New 3D-printed gloves could transform the treatment of stroke patients

Researchers from the Indian Institute of Science (IISc.) have developed personalized, 3D-printed gloves that can be controlled remotely, opening up the possibility of teleconsultation by physiotherapists

Researchers from the Indian Institute of Science (IISc.) have developed personalized, 3D-printed gloves that can be controlled remotely, opening up the possibility of teleconsultation by physiotherapists

Aiming to help stroke victims, researchers from the Department of Physics, Indian Institute of Science (IISc.) have developed a flexible, wearable device that harnesses the fundamental properties of light to detect limb movements or of a patient’s fingers. The customizable 3D printed gloves can be controlled remotely, opening up the possibility of tele-consultation by physiotherapists.

According to researchers, stroke is the third leading cause of death in India and the sixth leading cause of disability. Physiotherapy is one of the few treatments available for the rehabilitation of stroke victims and patients with physical injuries, but it can take days or months depending on the severity of the disability, making it difficult for patients and their carers.

“We wanted to develop something affordable and accessible to a person at any time at their convenience. The product should be easy to use and should provide feedback,” said Aveek Bid, associate professor in the Department of Physics, whose team developed the device.

The researchers claim that the stability of the device was tested for more than 10 months and no loss of sensitivity or accuracy was detected. The device has been completely designed and manufactured in India and is expected to cost less than ₹1,000. A patent has been filed and the researchers hope to launch the device on the market soon.

Professor Bid explained that quantifiable feedback – for example, the units of pressure applied when squeezing a ball or the degree of flexion of a leg with a knee injury – is crucial for doctors to monitor the patient, even at distance. Such feedback can also motivate patients to perform better with each consecutive session.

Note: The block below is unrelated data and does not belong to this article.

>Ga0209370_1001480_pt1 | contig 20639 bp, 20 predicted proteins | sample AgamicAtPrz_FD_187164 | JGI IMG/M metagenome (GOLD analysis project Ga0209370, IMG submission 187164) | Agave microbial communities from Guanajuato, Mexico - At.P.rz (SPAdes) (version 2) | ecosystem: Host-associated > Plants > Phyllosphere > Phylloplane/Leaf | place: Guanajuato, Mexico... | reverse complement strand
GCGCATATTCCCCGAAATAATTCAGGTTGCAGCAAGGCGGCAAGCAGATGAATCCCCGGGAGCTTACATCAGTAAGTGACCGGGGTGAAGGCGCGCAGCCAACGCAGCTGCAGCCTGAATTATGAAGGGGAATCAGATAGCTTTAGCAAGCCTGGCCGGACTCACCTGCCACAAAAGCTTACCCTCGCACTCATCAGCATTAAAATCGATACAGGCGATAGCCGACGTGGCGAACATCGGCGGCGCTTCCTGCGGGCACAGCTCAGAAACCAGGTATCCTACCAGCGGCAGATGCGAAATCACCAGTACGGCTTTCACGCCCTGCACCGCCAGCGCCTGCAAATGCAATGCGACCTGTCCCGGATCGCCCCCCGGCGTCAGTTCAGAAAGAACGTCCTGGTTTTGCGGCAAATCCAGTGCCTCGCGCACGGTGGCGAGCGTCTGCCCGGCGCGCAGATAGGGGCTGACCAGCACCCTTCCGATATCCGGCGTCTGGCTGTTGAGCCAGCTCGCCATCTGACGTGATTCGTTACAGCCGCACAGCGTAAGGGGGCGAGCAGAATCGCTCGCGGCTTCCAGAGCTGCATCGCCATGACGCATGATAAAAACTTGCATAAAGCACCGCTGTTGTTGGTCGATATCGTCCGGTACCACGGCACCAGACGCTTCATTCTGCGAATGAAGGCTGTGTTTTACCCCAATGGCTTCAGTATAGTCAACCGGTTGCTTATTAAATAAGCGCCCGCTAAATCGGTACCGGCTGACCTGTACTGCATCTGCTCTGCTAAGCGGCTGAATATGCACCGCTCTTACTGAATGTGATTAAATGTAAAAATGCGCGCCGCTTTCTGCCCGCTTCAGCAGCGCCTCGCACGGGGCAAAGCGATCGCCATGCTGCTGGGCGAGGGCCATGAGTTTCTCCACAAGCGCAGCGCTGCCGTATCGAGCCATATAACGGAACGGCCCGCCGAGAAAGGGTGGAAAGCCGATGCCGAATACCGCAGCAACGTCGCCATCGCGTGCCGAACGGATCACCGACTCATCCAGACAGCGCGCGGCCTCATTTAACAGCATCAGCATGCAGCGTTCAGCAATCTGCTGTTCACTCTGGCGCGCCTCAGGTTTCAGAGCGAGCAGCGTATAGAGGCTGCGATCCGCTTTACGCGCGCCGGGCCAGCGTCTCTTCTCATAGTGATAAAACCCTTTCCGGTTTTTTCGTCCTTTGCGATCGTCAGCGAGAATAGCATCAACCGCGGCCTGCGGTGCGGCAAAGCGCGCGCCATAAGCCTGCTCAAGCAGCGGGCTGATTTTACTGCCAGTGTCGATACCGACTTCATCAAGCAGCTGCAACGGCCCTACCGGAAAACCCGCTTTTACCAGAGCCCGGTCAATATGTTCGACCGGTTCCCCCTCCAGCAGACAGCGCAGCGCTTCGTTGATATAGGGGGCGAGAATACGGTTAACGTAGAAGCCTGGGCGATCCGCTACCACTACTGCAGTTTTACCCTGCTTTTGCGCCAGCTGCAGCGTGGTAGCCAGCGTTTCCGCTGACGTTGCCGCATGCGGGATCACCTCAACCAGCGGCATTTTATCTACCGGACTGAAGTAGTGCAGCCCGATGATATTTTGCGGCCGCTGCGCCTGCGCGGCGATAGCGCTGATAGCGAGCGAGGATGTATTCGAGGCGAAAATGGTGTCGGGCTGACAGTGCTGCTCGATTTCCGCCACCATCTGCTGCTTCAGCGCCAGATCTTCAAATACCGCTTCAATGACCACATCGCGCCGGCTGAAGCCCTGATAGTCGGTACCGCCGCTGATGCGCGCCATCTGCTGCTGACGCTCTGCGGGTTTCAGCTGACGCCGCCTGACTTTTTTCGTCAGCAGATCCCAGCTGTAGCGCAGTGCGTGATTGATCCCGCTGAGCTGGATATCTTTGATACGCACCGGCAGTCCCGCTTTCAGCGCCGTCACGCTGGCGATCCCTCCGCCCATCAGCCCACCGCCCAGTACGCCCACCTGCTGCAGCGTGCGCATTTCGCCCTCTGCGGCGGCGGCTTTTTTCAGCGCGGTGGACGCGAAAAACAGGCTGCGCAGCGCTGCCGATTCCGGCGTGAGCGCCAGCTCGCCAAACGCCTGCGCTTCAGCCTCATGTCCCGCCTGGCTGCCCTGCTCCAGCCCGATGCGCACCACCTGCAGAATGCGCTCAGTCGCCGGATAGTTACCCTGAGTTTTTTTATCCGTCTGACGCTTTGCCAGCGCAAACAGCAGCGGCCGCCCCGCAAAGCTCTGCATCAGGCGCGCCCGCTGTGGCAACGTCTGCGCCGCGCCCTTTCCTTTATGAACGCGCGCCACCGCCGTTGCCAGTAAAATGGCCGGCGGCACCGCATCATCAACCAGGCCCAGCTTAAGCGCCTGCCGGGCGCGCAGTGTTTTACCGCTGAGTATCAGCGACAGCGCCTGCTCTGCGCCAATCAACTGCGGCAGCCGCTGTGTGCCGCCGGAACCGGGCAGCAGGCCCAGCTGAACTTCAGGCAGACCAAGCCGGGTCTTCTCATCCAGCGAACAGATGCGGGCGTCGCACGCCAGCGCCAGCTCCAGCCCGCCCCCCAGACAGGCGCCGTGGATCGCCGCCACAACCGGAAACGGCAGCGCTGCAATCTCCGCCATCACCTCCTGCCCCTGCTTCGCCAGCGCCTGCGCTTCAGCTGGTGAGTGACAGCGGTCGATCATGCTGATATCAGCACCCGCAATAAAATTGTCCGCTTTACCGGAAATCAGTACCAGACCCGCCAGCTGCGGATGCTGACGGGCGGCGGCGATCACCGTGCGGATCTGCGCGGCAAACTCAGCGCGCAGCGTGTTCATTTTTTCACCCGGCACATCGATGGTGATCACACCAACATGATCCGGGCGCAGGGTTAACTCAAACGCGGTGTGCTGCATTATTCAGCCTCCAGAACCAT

Researchers from the Indian Institute of Science (IISc.) claim that the device was completely designed and manufactured in India and is expected to cost less than ₹1,000.  A patent has been filed and the researchers hope to launch the device on the market soon.

Researchers from the Indian Institute of Science (IISc.) claim that the device was completely designed and manufactured in India and is expected to cost less than ₹1,000. A patent has been filed and the researchers hope to launch the device on the market soon.

Another challenge is that physiotherapy often requires daily hospital visits. Home visits by professionals or sophisticated devices to monitor patients remotely, while ideal, are not readily available and are expensive. To address these challenges, the team developed a mechanism by which customizable garments, such as gloves, can be designed, 3D printed, and controlled remotely.

“The idea behind the device is that you wear something like a glove, the physiotherapist controls the device remotely via the internet and moves your hands and fingers,” according to Professor Bid.

The device can detect various hand and finger movements and accurately detect parameters such as pressure, bending angle and shape.

The technology driving the device is based on the fundamental properties of light: refraction and reflection. A light source is placed at one end of a transparent rubbery material and the other end has a light detector. Any movement of the patient’s finger or arm causes the flexible material to deform. The deformation modifies the path of the light, and therefore its properties. The device translates this change in light properties into a quantifiable unit. Since the light travels the full length of the device, movement along any part of the patient’s finger or arm can be measured accurately.

“The device is very sensitive – enough to react to the touch of a butterfly,” said team member Abhijit Chandra Roy, DST-Inspire professor in the physics department and mastermind behind the project. “In addition, while existing devices can only detect the flexion of one finger, the new device can even measure the degree of flexion at each finger joint.”

For their device, the researchers used a silicon-based polymer material that was transparent (for easier manipulation of light), soft (for comfort and repeated use) and above all 3D printed. It can be customized to fit each patient’s arm and fingers. The device can capture and store data and transmit it over the Internet, facilitating remote monitoring by clinicians or physiotherapists.

About Antoine L. Cassell

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